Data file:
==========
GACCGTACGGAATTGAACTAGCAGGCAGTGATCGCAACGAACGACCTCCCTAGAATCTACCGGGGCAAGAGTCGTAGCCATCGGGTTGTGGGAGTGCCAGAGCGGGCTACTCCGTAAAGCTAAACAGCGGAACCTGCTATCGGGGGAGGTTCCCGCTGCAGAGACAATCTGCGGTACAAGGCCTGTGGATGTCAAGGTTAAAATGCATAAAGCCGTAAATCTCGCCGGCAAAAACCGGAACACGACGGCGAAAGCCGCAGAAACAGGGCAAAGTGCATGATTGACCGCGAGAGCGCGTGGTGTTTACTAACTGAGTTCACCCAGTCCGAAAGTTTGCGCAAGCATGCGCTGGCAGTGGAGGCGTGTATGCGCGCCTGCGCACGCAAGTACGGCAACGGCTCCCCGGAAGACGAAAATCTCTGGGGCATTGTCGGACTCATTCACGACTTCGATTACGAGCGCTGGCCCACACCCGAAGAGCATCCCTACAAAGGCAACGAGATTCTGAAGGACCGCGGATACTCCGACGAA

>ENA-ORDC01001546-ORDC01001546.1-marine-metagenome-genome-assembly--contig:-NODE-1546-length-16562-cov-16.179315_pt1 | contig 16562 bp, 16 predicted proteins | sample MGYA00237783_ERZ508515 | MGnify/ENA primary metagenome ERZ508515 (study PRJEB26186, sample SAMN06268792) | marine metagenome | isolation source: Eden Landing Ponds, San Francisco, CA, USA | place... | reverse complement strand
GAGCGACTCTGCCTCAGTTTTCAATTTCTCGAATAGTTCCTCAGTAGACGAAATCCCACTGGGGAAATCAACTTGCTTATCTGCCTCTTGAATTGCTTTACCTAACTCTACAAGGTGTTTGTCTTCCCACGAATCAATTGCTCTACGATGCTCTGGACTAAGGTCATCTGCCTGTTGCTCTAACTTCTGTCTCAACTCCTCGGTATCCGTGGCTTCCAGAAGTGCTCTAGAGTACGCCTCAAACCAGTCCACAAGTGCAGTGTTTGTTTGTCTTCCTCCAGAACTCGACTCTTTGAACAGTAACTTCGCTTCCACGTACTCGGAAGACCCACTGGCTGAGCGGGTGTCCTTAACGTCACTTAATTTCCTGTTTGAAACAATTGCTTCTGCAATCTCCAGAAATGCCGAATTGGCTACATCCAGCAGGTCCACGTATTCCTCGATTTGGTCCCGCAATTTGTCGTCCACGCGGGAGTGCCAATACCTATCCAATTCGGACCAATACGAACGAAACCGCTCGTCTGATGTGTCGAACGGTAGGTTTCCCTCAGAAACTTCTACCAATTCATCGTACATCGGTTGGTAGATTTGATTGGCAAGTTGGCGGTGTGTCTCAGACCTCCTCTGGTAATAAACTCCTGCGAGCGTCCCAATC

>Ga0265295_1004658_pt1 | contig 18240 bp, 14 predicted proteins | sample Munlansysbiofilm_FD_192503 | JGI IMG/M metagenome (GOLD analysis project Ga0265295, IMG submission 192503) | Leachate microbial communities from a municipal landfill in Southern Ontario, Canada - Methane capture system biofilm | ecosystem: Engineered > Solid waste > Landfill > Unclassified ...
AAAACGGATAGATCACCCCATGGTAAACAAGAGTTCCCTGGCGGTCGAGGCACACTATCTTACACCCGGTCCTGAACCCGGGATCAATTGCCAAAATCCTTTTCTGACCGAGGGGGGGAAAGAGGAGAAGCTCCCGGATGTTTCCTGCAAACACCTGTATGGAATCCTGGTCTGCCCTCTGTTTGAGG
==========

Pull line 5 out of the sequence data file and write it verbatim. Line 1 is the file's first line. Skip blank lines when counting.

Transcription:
AAAACGGATAGATCACCCCATGGTAAACAAGAGTTCCCTGGCGGTCGAGGCACACTATCTTACACCCGGTCCTGAACCCGGGATCAATTGCCAAAATCCTTTTCTGACCGAGGGGGGGAAAGAGGAGAAGCTCCCGGATGTTTCCTGCAAACACCTGTATGGAATCCTGGTCTGCCCTCTGTTTGAGG